When I decided to go back to Africa, after my previous trip in 2013, all I could think about was to return to that magical island of Zanzibar that opened my senses like no other place I had seen before. But this time it wasn’t going to be only about relaxing and dancing with the dolphins. We had bigger ambitions.
After convincing my close friend and travel partner, Don, to give up a salsa session in Cuba for an afro dance in black Africa, we planned our itinerary with an endpoint in Tanzania. We didn’t think our plans would get turned around and our journey would start with (what we thought would be) the end. Kigali was supposed to be our first stop, but the Emirates crew denied us boarding the plane at Budapest because of a visa issue for Rwanda. We managed to change our tickets for Dar Es Salaam, just a few minutes before departure. “Well, this trip started out interesting.”
After landing in DAR, we joined a long queue to get the visa stamp. At the end of it, a lady in the booth greeted us warmly with a smile and said: “Romania? No required visa for you, my dears!” Needless to say that our ego was boosted at the thought of having charmed a senior female officer into letting us cross the border for free. Meanwhile, our newly acquired western friends along with all the other non-residents had to wait a while longer and pay a $50 visa fee.
We got out of the airport and mingled with the various flavors of the city of DAR, starting to feel the relaxed vibe that would set the tone for our just begun expedition. DAR might not be one of the most beautiful African cities, but it definitely has a distinct charm provided by the beautifully orchestrated combination of African, Arab and Indian cultures.
Hakuna matata – welcome friends!
We were welcomed by a young Tanzanian man, Noel. He managed to repress his flight anxiety, while on the same plane with us, with the help of 4 small bottles of red wine, and was ready to celebrate his new friendships with a spontaneous feast at his house that night. Don and I had to turn down his generous invitation. We were exhausted after having spent the night before on a layover on the beach in Dubai, where we couldn’t get any sleep because of the extremely high temperature (around 38℃). So we decided to learn what a Tanzanian Wuzungu (white man) party means on another occasion, and opted for a more tranquil culinary experience followed by a late afternoon nap.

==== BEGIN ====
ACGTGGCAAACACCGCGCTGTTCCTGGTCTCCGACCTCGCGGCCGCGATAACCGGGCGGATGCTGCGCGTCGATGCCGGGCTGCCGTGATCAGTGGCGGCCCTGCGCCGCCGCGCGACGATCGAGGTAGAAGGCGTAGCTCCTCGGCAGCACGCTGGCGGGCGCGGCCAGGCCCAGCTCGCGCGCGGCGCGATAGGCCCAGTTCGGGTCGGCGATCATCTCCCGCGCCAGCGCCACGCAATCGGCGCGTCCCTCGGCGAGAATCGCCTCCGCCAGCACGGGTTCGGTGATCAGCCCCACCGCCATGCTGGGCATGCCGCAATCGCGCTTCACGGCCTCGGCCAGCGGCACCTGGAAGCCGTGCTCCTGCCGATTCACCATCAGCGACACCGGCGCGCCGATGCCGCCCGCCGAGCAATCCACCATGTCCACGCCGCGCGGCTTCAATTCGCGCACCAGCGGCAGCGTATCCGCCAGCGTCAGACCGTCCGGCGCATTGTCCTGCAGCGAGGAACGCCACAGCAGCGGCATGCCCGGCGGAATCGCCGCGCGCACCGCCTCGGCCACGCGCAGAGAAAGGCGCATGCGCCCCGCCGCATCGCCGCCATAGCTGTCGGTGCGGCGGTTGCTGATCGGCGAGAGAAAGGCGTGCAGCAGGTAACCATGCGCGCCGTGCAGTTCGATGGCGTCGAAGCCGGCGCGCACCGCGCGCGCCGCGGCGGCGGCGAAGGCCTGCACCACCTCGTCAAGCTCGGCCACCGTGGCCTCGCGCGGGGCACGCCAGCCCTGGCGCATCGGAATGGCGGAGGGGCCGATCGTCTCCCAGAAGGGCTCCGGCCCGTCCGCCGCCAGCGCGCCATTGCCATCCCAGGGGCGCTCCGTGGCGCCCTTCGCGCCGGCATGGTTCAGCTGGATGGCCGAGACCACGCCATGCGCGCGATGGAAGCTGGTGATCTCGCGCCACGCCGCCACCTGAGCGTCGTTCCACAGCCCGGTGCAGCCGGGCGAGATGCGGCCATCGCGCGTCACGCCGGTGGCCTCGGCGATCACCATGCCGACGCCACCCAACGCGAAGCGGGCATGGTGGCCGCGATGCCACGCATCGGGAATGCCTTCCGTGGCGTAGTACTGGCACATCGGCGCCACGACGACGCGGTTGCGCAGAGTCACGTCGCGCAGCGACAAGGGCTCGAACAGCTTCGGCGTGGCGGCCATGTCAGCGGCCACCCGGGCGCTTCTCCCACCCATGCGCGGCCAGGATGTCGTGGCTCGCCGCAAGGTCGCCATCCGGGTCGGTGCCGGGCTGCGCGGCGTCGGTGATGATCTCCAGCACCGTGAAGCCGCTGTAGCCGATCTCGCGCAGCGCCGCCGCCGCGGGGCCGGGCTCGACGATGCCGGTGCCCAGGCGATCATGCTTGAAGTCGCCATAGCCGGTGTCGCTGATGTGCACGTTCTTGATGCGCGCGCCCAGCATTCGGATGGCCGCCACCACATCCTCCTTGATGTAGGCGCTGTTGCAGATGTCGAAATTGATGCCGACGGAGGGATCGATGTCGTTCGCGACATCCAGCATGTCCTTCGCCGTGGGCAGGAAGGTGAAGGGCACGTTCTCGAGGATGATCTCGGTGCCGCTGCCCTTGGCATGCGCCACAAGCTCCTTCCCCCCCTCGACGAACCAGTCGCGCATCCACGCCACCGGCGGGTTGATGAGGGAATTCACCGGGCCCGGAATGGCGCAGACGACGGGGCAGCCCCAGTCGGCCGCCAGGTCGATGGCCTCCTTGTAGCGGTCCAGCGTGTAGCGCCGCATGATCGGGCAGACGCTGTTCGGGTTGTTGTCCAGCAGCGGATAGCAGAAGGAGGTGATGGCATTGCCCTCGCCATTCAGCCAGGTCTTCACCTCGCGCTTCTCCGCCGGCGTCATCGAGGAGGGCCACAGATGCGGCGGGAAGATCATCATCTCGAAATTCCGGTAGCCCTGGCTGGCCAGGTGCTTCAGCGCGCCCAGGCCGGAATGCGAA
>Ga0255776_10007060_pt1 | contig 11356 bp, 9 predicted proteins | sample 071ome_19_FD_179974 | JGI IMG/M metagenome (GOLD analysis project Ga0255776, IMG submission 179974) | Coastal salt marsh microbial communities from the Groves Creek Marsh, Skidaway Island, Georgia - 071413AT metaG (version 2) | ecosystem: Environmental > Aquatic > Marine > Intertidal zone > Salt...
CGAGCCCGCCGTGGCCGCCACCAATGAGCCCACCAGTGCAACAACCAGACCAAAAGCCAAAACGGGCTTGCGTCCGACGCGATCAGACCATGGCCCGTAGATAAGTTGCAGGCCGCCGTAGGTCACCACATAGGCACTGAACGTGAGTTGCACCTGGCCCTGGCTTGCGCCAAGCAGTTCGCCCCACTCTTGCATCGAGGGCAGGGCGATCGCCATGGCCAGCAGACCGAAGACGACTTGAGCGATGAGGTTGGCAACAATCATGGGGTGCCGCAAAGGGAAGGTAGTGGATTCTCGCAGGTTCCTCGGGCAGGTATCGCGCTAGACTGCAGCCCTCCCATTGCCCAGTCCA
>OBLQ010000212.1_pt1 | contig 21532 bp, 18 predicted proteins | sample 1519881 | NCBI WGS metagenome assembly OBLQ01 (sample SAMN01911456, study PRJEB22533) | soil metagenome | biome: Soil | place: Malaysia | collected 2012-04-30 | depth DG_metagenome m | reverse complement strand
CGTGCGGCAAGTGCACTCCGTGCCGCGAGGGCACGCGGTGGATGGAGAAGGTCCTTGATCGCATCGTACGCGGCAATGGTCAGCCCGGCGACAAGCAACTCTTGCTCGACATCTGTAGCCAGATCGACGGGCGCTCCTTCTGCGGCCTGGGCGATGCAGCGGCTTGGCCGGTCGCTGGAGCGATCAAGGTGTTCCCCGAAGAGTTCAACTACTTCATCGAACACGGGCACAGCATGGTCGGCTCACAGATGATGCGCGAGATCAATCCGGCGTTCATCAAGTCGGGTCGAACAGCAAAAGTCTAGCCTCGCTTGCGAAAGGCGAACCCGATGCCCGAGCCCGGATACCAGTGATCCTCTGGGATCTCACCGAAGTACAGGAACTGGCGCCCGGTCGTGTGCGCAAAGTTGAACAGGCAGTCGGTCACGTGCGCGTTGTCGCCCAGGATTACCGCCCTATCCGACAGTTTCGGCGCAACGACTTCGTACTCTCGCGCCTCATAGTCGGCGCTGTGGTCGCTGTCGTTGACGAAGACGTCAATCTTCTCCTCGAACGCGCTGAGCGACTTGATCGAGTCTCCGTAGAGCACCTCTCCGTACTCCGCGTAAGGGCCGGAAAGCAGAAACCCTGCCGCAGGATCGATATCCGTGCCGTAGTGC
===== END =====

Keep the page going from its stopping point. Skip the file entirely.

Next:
That evening we strolled down Libya Street among food stalls filled with dishes, displaying a great variety of Arabian and Indian spices. One will immediately be absorbed into this enchanting ambiance, a very typical scene of the urban culture of DAR.
The most authentic experience, however, came from interacting with the local people. What I love about Tanzanians is that when they see you walking down the street, they immediately greet you with Jambo!” (“Hello”) or “Karibu” (“Welcome”) and you start to feel comfortable among strangers in a foreign culture. Everywhere we went we were welcomed with genuine hospitality and we felt like everybody knows us. If it happens that you get annoyed with someone trying to sell you something, with a simple gesture they back off, saying “Hakuna matata” (“Everything will be alright”)
We ran into two policemen dressed in white uniforms at the corner of a street, while we were asking around for directions towards a whisky bar. So they took a break from looking into a traffic incident for some more interesting conversation topics. We ended up chatting for some time. The main topics of conversation were about the process of homemade whisky, dancing with bonga flava (a sort of hip hop) in a local discotheque, and advice on how to avoid being killed by a coconut fruit on the islands. The policemen had some insight about that.
“So you’re saying there was a tourist coming all the way to Africa to relax on a tropical island, only to end up spending his holiday in a hospital after being hit by a coconut fruit on the beach?! Damn, Don, don’t you think we would be better off hiking the Kilimanjaro than going diving?”
“Yeah, but what if we meet an unfriendly buffalo on the trail, I heard you can easily run into one there”
“Alright, let’s just be careful about where we sleep on the shore after a few beers…”
P.S. Due the fact I ‘managed’ to be deposed by my DSLR camera previous to this trip, the pictures taken by myself might not have the best quality. However, as part of Garlic Trail team have been to the same destinations, some of my African articles’s photos belongs to them.